Independent Millard will top OPRF ballot

? Teaching physician Millard wants more creative opportunities for students, like the India trip she helped organize.

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A lottery last week for the first five positions on the April ballot for District 200 Board of Education ended with an independent candidate drawing the top spot.

Dr. Dietra D. Millard?#34;known to patients, students and young doctors at the Feinberg School of Medicine at Northwestern University as Dr. Millard, but as Dee "to everybody else"?#34;will appear first on the ballot.

Incumbents John Rigas, Paul Wolfman and Valerie J. Fisher will appear next on the ballot, followed by fellow Community Caucus-slated candidate Jacques A. Conway.

The lottery was prompted when the first five candidates filed simultaneously at the first available time, 8 a.m. on Jan. 18.

Independent Ronald Lawless, who filed later, will be the last candidate to appear on the ballot.

Millard fell in love with India
Dee Millard grew up in rural Illinois, outside of Champaign in a farmhouse near the Sangamon River, and became a doctor, like many do, because she got sick.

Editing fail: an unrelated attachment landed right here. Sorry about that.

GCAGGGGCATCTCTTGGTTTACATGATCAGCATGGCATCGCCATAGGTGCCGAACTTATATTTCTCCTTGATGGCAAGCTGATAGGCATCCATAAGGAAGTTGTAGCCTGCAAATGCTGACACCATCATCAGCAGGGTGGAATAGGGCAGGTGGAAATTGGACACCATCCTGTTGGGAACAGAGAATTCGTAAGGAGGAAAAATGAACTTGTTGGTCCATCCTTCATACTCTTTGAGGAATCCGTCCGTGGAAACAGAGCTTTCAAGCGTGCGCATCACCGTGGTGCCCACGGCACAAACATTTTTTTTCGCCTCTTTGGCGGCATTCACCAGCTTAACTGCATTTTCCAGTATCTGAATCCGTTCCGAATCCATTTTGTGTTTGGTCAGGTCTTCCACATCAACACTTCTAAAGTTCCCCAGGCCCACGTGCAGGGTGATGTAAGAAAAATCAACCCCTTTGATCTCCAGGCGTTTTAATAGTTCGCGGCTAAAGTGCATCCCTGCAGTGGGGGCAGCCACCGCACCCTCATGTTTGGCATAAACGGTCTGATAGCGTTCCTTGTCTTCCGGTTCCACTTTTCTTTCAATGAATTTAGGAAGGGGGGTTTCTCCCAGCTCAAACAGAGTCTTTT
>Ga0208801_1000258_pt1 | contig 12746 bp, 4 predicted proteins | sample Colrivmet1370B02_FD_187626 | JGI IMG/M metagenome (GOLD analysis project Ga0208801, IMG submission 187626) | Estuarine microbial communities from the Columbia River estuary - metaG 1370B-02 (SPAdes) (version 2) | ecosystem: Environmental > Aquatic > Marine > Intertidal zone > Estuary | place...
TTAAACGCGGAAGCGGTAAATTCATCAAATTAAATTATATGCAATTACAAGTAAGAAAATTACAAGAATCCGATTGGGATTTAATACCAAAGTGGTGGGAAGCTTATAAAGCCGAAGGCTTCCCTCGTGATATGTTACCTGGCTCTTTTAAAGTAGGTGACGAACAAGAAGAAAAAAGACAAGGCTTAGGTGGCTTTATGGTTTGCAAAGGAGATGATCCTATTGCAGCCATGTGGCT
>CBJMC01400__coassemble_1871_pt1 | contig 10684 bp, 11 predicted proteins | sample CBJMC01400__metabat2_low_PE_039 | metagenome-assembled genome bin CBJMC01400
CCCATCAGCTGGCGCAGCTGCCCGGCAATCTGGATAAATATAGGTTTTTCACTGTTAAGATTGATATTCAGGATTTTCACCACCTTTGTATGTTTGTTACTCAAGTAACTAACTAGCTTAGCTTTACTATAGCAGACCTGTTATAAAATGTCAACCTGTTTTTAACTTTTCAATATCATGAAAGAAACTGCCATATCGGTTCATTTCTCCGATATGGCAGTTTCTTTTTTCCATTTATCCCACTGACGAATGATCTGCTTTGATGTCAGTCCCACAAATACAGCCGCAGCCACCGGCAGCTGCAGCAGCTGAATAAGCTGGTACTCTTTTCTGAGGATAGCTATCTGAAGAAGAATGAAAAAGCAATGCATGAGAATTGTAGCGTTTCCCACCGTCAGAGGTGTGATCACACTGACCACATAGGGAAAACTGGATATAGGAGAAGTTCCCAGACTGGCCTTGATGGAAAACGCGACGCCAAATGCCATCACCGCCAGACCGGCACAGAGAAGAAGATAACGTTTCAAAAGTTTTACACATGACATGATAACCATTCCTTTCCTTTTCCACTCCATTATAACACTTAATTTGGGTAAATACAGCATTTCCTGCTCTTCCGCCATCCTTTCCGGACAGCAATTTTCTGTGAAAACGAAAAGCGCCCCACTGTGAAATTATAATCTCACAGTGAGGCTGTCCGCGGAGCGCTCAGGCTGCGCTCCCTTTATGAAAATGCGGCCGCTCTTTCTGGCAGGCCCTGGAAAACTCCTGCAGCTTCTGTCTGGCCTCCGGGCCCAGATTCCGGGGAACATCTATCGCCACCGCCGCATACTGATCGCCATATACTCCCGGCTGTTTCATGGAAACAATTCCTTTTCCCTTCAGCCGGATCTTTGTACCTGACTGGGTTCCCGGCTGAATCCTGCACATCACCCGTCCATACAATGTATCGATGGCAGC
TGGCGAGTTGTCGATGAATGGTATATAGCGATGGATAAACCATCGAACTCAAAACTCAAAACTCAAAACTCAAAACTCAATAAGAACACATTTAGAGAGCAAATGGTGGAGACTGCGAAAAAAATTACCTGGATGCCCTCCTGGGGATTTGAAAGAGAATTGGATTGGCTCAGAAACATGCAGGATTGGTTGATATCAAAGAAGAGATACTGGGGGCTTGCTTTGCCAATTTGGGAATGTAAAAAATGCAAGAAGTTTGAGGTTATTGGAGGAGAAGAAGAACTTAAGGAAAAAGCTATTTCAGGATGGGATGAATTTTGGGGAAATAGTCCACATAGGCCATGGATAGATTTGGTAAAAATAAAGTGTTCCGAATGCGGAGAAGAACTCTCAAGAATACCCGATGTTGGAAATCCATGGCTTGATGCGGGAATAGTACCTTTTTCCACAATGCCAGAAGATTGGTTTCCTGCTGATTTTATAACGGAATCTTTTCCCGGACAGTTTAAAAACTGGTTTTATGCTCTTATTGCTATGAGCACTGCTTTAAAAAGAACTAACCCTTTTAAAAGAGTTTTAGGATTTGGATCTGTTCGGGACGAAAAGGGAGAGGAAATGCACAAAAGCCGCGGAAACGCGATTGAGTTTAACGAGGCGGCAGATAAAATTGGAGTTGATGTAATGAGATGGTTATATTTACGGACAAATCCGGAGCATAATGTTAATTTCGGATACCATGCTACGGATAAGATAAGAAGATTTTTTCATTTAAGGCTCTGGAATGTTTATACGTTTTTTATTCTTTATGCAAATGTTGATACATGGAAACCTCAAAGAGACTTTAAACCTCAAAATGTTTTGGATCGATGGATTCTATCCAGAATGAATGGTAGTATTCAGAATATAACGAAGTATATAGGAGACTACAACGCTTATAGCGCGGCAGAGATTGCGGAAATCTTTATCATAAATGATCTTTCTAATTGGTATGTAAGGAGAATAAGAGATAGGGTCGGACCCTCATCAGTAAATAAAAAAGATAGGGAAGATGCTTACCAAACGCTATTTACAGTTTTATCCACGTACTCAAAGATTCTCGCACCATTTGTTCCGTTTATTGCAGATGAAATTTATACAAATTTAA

She attended elementary school in Mansfield before the family moved to Ohio, where she attended high school and college. After graduating with an education degree, she looked for a service trip and combined the two by teaching preschool in India.

Millard got sick?#34;probably from eating unclean food or drinking contaminated water, she said?#34;and became fascinated with medicine during her recovery at a rural hospital. She returned to the States to study medicine, but continued to make trips to India.

She met Mother Teresa on that first trip and would later collaborate directly with her on a orphanage for HIV-positive women and children.

To trump up India to her son, Millard looked to start a service trip there for him and fellow students at Oak Park and River Forest High School. She got hooked up with history teacher Steve Goldberg, who had led student trips to England, and the school sent its first batch of students to India in 2000.

Now a biennial event, Millard scheduled the 2005 trip before she knew she would run for the board. So, she'll be out of the country on election day and will have to file an absentee ballot.

'Let's get everybody talking more'
Goldberg encouraged her to run for the board, saying it needed more progressive members after the recent teachers contract was signed, Millard said.

She participated in the Caucus process, but was not selected and was not told why the committee decided against putting her on the slate, she said.

But she decided to run anyway?#34;against the advice of some who said independent candidates don't often win?#34;if for no other reason than to spark discussion.

"We'll just have to see how it works," she said. "Let's get everybody talking more. Do they want the status quo?"

Millard said she would like to see "more creative opportunities for kids" at the high school, including community-based externships, citizen teaching associates and stronger faculty development opportunities to spur new programs.

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